The spinal column consists of 33 bones, called vertebrae, stacked on top of each other. A canal in the spinal column contains and protects the spinal cord which connects the brain to the nerves that go to our body. Spinal nerves extend from the spinal cord to all parts of the body. These nerves drive movement and co-ordination as well as give us sensory information to help us understand our world.
Between each vertebra is a cushion-like disk that helps absorb pressure, relieve compression and assist movement of the spinal column.
The lumbar spine (lower back) and pelvis support much of the body’s weight.
Each vertebra in the spine has parts that stick out called boney processes. Many ligaments and muscles attach to these. Some muscles move the body, allowing bending or twisting. Other muscles provide support, much like a corset or muscular weight belt around the spine. Supportive muscles of the shoulder, buttocks (hips) and torso (abdomen and spine muscles) form a corset around the torso of the body and are often referred to as the ‘core’ muscles.
Leg pain (sciatica) ranges from a mild tingling sensation to sharp or severe pain or numbness in part or all of the leg. Symptoms vary depending on the cause. The sciatic nerve can be mechanically or chemically irritated. The sciatic nerve contains many of the motor and sensory nerves of the back, buttocks, pelvic floor and legs. (Motor nerves connect to muscles, while sensory nerves relay sensation.)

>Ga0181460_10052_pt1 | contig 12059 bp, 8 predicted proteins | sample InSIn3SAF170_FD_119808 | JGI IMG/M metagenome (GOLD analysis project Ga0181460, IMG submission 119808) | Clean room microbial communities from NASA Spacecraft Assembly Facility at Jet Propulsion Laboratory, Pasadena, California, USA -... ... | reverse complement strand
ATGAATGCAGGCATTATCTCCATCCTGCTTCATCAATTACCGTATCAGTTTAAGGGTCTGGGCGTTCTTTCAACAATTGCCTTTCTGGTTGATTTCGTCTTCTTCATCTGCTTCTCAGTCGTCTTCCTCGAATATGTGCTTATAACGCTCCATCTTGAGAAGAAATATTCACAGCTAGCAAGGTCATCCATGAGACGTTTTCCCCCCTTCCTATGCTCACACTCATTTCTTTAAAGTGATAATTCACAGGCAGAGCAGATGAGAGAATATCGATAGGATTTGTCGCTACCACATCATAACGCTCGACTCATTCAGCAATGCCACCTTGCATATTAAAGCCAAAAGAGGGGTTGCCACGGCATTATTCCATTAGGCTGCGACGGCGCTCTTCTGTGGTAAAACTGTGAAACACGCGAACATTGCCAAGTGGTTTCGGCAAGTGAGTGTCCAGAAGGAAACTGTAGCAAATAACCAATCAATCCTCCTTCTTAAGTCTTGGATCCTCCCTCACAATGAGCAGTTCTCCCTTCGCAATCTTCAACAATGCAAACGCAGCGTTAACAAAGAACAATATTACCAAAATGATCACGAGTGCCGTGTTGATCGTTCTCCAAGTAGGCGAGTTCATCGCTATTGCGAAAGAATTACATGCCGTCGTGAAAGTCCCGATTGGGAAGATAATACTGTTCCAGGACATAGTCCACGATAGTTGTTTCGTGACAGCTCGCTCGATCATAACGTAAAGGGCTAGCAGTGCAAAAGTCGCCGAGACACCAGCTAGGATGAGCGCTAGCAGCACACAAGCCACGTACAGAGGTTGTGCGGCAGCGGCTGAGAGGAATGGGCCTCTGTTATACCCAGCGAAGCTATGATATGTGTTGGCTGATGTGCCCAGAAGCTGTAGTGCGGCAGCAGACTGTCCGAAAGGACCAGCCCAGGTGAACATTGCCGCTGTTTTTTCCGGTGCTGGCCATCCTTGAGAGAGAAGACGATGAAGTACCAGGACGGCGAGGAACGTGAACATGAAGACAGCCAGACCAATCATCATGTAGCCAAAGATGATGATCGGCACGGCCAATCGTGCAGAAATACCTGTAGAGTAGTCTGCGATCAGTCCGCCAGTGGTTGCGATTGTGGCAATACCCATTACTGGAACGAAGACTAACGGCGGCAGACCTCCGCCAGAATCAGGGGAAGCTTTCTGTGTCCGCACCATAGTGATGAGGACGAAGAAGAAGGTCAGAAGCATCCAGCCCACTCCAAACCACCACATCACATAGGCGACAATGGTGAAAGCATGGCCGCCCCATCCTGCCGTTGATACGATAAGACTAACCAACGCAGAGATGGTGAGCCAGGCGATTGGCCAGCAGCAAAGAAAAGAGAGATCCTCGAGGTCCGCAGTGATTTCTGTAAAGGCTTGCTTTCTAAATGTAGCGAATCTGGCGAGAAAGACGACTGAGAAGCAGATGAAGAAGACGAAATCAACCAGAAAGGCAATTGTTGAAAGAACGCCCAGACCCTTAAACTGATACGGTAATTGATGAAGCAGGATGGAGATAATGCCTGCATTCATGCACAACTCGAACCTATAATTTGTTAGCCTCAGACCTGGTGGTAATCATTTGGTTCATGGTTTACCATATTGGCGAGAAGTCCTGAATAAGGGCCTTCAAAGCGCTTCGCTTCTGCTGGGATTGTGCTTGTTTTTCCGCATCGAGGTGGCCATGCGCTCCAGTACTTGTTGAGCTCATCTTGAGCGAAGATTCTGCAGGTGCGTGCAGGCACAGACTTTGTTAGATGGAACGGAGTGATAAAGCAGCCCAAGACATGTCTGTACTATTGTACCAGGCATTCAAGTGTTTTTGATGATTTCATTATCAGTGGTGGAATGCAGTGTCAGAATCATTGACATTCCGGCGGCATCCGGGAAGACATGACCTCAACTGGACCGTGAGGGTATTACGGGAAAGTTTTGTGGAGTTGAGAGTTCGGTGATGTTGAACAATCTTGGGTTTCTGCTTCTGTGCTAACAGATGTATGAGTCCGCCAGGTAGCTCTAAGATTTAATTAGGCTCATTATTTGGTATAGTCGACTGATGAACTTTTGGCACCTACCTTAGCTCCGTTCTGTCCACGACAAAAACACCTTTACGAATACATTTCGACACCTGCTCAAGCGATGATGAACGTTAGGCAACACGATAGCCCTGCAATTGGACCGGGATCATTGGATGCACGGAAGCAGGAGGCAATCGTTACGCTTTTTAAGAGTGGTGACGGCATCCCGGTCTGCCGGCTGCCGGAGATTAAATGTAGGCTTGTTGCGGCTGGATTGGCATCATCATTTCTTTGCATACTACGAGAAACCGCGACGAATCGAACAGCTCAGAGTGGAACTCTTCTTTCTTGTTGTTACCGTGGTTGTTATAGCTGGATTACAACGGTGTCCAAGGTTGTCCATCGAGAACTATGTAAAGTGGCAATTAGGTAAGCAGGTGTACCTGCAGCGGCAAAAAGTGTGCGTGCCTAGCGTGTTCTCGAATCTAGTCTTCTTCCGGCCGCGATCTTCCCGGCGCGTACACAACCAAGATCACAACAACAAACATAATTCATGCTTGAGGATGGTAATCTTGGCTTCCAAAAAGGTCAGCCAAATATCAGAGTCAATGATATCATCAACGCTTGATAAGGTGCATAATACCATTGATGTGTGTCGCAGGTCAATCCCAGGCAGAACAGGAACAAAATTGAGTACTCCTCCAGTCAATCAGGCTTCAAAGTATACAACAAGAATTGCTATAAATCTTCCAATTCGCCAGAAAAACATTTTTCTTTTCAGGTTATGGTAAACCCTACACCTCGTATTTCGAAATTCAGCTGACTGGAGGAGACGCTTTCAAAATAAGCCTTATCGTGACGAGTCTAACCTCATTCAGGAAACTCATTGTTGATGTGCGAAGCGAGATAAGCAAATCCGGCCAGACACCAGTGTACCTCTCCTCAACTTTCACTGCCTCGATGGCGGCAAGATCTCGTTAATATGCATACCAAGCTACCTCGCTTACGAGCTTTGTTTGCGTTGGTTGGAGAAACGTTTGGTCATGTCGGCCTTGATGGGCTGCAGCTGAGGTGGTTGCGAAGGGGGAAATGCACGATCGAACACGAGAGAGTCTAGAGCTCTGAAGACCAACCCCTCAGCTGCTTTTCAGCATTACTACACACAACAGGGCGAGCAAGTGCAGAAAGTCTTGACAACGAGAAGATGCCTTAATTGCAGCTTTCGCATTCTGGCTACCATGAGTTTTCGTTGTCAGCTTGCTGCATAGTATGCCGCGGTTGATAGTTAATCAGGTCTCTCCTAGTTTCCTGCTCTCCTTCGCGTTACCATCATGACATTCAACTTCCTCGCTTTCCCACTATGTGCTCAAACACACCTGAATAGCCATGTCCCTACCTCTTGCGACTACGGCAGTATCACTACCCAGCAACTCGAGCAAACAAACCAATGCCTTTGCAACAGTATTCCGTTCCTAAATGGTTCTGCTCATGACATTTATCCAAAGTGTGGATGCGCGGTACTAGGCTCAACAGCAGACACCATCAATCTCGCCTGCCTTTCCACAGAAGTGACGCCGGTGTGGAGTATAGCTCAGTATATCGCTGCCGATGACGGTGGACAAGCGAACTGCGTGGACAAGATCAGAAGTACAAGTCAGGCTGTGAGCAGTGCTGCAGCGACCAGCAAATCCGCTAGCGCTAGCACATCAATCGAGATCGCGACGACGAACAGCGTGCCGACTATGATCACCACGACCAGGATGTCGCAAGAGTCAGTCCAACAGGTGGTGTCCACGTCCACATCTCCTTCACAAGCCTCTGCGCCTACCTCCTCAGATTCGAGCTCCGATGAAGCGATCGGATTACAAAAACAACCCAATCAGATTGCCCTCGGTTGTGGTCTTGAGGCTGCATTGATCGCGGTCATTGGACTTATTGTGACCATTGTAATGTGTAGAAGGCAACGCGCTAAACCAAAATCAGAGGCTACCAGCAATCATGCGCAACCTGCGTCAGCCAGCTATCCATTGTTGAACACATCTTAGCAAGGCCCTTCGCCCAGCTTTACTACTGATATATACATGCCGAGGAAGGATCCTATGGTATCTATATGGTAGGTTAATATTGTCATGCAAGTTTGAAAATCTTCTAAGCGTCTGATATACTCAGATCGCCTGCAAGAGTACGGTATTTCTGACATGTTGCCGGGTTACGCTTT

Many factors can contribute to low back pain initially starting, continuing or recurring. They include:
It is always wise to talk with your doctor to rule out any medical cause of back pain. If necessary, investigations can be done but these are often not diagnostic. Investigations do not always reveal why pain or symptoms are so intense or continue. A doctor can provide guidance about medications to help manage the pain. This is especially important for night pain, as a good night’s sleep is key for recovery from back pain. A physical therapist may help to determine the likely cause of low back pain and optimize your function.
There is little to no association between the extent of tissue damage and severity of pain. Although it may seem logical that severe back pain means more damage to the tissues, this is not the case. Many times the exact cause of low back pain is not known.
Pain arises in the nervous system and is complicated. Persistent or chronic low back pain can lead to:
Focusing on improving function is often more effective and realistic than efforts aimed at eliminating low back pain. To improve function, focus on movement which is nature’s best remedy for low back pain. Motion is lotion! Make lifestyle changes and choose activities that allow you to move with as little pain as possible. You may need advice from trained professionals to relearn how to move and to know which activities are best for you. Make the most of your daily routines to maintain your:
Several factors determine the load on your spine;
Turn on your lower abdominals frequently throughout the day. Activate these muscles, while sitting, standing, walking, lifting or doing sports. You cannot activate your deep abdominal muscles too much! Eventually, these muscles will turn on automatically, without your mental involvement.